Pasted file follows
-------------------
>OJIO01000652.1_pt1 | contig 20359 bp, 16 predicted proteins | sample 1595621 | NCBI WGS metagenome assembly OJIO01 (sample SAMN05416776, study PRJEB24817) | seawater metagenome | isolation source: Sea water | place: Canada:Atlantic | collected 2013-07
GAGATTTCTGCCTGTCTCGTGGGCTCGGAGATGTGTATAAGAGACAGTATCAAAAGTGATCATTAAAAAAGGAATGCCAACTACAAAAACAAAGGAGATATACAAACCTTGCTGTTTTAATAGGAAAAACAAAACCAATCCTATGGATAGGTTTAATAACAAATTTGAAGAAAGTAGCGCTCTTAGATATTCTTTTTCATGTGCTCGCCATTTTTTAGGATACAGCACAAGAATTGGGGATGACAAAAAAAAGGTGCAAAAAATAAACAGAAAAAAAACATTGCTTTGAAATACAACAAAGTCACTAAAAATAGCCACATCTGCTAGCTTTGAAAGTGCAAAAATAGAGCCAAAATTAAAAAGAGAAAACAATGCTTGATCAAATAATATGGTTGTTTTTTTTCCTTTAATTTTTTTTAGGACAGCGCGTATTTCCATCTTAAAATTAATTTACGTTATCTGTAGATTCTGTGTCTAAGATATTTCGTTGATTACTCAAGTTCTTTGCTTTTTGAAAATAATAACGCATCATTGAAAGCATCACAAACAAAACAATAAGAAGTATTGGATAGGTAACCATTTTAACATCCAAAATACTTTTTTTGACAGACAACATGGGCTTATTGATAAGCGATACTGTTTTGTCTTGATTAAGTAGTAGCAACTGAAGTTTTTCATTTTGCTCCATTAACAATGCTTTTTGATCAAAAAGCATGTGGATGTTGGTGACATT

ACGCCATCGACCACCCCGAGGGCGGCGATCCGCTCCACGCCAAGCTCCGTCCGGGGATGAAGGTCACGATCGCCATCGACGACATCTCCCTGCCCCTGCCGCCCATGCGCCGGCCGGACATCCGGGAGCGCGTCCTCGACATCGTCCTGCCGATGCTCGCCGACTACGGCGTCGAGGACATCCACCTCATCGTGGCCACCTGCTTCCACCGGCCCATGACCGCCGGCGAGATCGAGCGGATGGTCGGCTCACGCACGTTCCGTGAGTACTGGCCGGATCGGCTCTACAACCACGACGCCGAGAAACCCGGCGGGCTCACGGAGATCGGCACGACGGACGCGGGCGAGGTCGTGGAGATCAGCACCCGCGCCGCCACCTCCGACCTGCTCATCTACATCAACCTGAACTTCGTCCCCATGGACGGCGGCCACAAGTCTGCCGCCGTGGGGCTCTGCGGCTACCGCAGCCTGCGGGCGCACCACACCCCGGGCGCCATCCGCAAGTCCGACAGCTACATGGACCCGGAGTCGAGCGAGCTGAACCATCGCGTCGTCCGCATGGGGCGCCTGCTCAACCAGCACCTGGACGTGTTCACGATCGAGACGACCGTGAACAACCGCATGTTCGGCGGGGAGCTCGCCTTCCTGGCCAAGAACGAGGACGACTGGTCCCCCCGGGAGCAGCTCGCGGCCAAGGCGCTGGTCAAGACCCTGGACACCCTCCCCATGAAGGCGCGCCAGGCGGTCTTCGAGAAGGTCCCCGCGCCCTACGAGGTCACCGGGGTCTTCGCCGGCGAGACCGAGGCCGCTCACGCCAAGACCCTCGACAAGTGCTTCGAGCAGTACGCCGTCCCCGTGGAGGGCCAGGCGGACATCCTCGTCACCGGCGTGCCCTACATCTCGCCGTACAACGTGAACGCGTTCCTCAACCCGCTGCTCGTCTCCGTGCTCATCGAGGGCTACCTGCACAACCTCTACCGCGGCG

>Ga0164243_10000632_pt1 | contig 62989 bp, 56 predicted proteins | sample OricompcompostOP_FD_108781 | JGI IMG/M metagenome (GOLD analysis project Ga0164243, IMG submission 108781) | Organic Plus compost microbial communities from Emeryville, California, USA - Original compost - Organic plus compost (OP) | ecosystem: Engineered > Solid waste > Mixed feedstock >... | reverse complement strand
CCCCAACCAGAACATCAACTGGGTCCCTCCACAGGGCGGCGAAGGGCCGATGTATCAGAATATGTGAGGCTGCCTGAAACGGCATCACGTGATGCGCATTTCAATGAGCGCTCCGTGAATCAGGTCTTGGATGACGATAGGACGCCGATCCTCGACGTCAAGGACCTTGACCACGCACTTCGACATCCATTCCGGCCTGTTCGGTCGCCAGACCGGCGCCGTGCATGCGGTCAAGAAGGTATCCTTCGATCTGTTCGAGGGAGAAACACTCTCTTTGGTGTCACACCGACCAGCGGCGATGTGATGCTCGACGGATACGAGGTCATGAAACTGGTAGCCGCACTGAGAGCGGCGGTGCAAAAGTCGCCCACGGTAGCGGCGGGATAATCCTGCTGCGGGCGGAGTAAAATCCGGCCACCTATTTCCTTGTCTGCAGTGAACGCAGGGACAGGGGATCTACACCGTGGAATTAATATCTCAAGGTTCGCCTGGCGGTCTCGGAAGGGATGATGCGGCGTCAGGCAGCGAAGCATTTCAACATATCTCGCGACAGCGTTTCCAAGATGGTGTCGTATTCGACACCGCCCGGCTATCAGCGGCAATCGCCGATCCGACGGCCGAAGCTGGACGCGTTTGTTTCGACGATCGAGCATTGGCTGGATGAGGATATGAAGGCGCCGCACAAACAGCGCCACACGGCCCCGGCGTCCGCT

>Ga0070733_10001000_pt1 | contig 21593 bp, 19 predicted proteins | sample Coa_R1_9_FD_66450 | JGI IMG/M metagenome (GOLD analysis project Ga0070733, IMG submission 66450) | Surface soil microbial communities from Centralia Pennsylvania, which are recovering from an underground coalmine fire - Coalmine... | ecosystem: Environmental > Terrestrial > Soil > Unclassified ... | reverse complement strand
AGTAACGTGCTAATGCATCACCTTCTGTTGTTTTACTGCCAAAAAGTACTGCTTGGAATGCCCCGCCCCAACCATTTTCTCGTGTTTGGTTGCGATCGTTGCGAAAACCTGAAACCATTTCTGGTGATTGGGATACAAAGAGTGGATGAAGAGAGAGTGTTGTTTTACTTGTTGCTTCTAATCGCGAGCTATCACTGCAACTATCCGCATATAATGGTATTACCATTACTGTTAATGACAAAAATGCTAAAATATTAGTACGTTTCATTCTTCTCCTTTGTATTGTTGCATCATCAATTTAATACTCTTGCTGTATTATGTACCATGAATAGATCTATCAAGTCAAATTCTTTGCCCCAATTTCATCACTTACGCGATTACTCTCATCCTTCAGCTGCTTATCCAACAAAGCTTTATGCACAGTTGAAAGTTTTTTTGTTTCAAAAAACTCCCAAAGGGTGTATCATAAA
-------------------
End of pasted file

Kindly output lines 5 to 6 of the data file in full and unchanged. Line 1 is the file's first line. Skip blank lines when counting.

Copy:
CCCCAACCAGAACATCAACTGGGTCCCTCCACAGGGCGGCGAAGGGCCGATGTATCAGAATATGTGAGGCTGCCTGAAACGGCATCACGTGATGCGCATTTCAATGAGCGCTCCGTGAATCAGGTCTTGGATGACGATAGGACGCCGATCCTCGACGTCAAGGACCTTGACCACGCACTTCGACATCCATTCCGGCCTGTTCGGTCGCCAGACCGGCGCCGTGCATGCGGTCAAGAAGGTATCCTTCGATCTGTTCGAGGGAGAAACACTCTCTTTGGTGTCACACCGACCAGCGGCGATGTGATGCTCGACGGATACGAGGTCATGAAACTGGTAGCCGCACTGAGAGCGGCGGTGCAAAAGTCGCCCACGGTAGCGGCGGGATAATCCTGCTGCGGGCGGAGTAAAATCCGGCCACCTATTTCCTTGTCTGCAGTGAACGCAGGGACAGGGGATCTACACCGTGGAATTAATATCTCAAGGTTCGCCTGGCGGTCTCGGAAGGGATGATGCGGCGTCAGGCAGCGAAGCATTTCAACATATCTCGCGACAGCGTTTCCAAGATGGTGTCGTATTCGACACCGCCCGGCTATCAGCGGCAATCGCCGATCCGACGGCCGAAGCTGGACGCGTTTGTTTCGACGATCGAGCATTGGCTGGATGAGGATATGAAGGCGCCGCACAAACAGCGCCACACGGCCCCGGCGTCCGCT

>Ga0070733_10001000_pt1 | contig 21593 bp, 19 predicted proteins | sample Coa_R1_9_FD_66450 | JGI IMG/M metagenome (GOLD analysis project Ga0070733, IMG submission 66450) | Surface soil microbial communities from Centralia Pennsylvania, which are recovering from an underground coalmine fire - Coalmine... | ecosystem: Environmental > Terrestrial > Soil > Unclassified ... | reverse complement strand